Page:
Science Fiction on the Big Screen

Brent Staples recently had a brilliant essay on the remake of The Day the Earth Stood Still in The New York Times: “Klaatu Had Better Rent the Video.”

Klaatu and Gort depart
Klaatu and Gort depart

He not only compared the movie unfavorably to its predecessor — though he was gentler than most of the reviewers — he got at the heart of what’s wrong with science fiction movies in general:

Digital effects have revolutionized the monster, science-fiction and superhero genres, making the films larger than ever visually. But the same effects have whittled away at the acting space, making the movies smaller in the dramatic sense.

Exactly. The original of The Day the Earth Stood Still has very cheesy special effects. In my story “The English Major’s Revenge” (still available here on BVC), a respectful homage to the movie, I describe the aliens’ ship like this:

It looked like one of those aluminum covers they use in Chinese restaurants. Silver colored, with slanted sides and a large flat top.

But it’s still one of the best science fiction movies ever made. Sure, we have aliens who pose a threat to the Earth, but instead of representing mindless evil a la the creatures in the derivative and silly Independence Day, these aliens are a danger to Earth because Earth is a danger to the rest of the Universe.

The movie, released in 1951 as the Cold War was becoming very icy, and based on Harry Bates’s story, “Farewell to the Master,” published in Astounding at the beginning of World War II, makes us ask questions about ourselves and the violence that marks our society. And that’s one of the things good science fiction should do.

Watching the original of The Day the Earth Stood Still — especially in light of current events — I find myself thinking that the response of human beings to the unknown continues to be “blow it up.” That makes exciting movies, but it’s not a very sane or civilized reaction. The original movie makes us think about that — though the fact that the civilized beings of the universe mean to destroy humans in response provides scope for another discussion on the subject.

Staples’s description of Michael Rennie’s portrayal of Klatu turns our ideas of “aliens” on its head:

Rennie’s Klaatu is God-fearing, emotionally sophisticated, superior to but indistinguishable from the earthlings among whom he walks. That’s an open-minded characterization at the start of a decade dominated by red-baiting and fear of outlanders in general.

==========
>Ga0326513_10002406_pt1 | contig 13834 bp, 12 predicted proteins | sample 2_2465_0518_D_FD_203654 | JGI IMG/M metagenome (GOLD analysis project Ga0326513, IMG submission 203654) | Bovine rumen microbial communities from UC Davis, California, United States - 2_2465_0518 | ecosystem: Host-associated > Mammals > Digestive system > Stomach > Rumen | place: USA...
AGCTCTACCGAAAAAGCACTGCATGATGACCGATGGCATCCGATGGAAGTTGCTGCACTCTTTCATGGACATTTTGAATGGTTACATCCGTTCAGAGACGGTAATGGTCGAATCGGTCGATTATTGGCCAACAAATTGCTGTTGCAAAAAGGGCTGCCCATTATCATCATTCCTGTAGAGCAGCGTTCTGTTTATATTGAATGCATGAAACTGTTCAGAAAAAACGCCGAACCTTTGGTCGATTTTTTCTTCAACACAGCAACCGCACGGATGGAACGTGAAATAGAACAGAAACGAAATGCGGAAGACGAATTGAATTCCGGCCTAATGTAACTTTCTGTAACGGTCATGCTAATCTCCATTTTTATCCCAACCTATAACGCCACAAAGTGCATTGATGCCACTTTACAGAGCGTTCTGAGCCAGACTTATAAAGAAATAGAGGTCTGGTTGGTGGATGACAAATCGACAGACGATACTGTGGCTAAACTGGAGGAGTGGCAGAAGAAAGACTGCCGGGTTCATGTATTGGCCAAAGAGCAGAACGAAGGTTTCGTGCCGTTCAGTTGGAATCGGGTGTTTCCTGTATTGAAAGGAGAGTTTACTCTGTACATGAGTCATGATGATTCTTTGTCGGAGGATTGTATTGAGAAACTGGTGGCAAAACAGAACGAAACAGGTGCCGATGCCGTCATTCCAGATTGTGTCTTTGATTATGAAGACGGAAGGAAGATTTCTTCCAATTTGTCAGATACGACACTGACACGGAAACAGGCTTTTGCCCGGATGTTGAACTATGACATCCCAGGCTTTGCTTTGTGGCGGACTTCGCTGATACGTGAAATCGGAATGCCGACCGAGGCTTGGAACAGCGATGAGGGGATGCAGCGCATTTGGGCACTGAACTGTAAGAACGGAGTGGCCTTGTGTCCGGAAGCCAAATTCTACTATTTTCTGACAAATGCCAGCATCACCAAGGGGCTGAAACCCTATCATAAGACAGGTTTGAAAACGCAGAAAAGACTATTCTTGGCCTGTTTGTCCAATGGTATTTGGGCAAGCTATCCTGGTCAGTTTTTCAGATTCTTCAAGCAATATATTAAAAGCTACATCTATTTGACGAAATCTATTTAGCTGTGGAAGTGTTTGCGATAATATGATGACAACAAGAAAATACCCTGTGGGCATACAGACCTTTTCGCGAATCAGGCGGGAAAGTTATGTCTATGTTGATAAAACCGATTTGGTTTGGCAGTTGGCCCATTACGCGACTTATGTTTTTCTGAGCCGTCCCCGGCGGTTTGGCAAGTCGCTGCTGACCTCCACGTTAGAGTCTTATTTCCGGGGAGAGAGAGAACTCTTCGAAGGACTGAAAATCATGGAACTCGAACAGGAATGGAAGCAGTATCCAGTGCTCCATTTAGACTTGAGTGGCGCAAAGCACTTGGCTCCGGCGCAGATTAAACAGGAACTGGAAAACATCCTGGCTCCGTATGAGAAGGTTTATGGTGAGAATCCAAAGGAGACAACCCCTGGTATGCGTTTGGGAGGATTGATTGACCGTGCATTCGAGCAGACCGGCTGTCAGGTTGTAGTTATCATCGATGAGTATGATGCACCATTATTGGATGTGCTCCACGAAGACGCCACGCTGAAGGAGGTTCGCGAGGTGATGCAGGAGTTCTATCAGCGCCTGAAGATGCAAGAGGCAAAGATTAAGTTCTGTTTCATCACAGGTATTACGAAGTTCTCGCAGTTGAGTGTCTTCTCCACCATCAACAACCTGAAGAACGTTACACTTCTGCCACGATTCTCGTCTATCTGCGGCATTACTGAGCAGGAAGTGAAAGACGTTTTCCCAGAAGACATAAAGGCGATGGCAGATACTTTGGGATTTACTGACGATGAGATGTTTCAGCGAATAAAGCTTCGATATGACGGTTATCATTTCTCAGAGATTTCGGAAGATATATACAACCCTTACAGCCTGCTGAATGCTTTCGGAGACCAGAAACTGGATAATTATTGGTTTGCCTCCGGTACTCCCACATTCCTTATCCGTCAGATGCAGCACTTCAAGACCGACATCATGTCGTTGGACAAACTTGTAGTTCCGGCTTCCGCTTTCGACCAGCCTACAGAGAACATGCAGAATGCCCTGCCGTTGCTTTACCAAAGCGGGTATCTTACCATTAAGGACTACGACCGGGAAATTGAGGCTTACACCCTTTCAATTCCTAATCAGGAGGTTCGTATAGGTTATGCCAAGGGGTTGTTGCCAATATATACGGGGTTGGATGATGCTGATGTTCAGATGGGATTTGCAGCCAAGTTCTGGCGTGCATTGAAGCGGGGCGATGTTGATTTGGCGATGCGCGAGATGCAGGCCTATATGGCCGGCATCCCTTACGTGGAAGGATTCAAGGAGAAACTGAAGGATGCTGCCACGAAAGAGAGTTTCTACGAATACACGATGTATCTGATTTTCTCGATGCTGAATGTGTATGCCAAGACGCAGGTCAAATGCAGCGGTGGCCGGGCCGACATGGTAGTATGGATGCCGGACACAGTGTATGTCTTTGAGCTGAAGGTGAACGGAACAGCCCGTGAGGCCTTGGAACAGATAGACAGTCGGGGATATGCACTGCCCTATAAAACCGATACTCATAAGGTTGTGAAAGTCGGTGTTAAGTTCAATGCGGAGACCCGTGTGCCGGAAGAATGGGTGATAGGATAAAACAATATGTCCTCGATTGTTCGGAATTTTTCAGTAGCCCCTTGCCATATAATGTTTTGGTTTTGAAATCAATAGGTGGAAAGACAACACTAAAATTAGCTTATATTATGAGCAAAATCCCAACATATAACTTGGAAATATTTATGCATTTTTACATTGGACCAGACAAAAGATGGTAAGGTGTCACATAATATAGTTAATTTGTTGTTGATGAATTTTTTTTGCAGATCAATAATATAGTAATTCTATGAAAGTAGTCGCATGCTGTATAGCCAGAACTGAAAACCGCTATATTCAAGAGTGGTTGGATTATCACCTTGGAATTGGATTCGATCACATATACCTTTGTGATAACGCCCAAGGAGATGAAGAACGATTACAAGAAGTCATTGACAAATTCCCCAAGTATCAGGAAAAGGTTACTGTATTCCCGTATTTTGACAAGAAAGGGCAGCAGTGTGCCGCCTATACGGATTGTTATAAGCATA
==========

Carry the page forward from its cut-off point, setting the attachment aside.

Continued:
Staples writes editorials for The Times. He’s got a PhD in psychology and has written a memoir, Parallel Time: Growing Up in Black and White. He doesn’t write science fiction or make movies. But he understands what science fiction is about.

Sure would be nice if The Times editorial department would lend Staples to the book review section from time to time. They could use a reviewer who recognizes and respects good science fiction.

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Science Fiction on the Big Screen — 5 Comments

  1. How hard is it to write a creative, original science fiction story? They have all of these great effects to make anyones dreams come true, why do they just rehash old dreams? Even when they come up with something new, 9 times out of 10 its mindless rubbish.

  2. Personally, I think it’s because too many people in the movie business don’t really respect science fiction. They’ve typed it as escapist junk and make movies accordingly.

    I don’t think it’s all that easy to write a creative, original SF story, but plenty of fine writers have done so, and some of those stories would adapt nicely into a movie. We’re not getting bad movies — and even worse, bad remakes — out of a dearth of good material.

  3. I have a long list of classic stories and novels that would make fine movies, and none of them are massive trilogies. How about Clarke’s A FALL OF MOONDUST — limited sets on the trapped shuttle vessel should keep down the costs. Vance’s MOON MOTH meanwhile obviously cries out to be a musical, either on stage or on screen.

  4. My friend Hank points out the Roger Ebert review, a quote from which is

    [Keanu Reaves] is so solemn, detached and uninvolved he makes Mr. Spock look like Hunter S. Thompson at closing time. When he arrives at a momentous decision, he announces it as if he has been rehearsing to say: ‘Yes, one plus one equals two. Always has, always will.’

    Made me laugh; I thought you might enjoy it.

    — Vonda